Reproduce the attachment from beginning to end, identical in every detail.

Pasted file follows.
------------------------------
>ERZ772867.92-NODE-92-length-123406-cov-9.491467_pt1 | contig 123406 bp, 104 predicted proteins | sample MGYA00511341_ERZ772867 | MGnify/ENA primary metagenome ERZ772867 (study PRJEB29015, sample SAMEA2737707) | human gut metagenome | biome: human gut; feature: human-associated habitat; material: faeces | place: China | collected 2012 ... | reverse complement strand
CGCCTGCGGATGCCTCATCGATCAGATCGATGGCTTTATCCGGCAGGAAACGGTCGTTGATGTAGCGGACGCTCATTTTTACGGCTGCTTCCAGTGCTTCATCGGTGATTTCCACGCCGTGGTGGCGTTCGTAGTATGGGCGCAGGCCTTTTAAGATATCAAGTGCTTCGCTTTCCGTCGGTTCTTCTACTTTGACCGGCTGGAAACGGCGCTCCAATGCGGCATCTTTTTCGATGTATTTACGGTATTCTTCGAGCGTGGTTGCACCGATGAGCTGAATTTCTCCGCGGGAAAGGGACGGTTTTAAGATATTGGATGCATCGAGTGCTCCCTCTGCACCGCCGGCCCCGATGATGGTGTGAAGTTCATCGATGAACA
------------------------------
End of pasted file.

>ERZ772867.92-NODE-92-length-123406-cov-9.491467_pt1 | contig 123406 bp, 104 predicted proteins | sample MGYA00511341_ERZ772867 | MGnify/ENA primary metagenome ERZ772867 (study PRJEB29015, sample SAMEA2737707) | human gut metagenome | biome: human gut; feature: human-associated habitat; material: faeces | place: China | collected 2012 ... | reverse complement strand
CGCCTGCGGATGCCTCATCGATCAGATCGATGGCTTTATCCGGCAGGAAACGGTCGTTGATGTAGCGGACGCTCATTTTTACGGCTGCTTCCAGTGCTTCATCGGTGATTTCCACGCCGTGGTGGCGTTCGTAGTATGGGCGCAGGCCTTTTAAGATATCAAGTGCTTCGCTTTCCGTCGGTTCTTCTACTTTGACCGGCTGGAAACGGCGCTCCAATGCGGCATCTTTTTCGATGTATTTACGGTATTCTTCGAGCGTGGTTGCACCGATGAGCTGAATTTCTCCGCGGGAAAGGGACGGTTTTAAGATATTGGATGCATCGAGTGCTCCCTCTGCACCGCCGGCCCCGATGATGGTGTGAAGTTCATCGATGAACA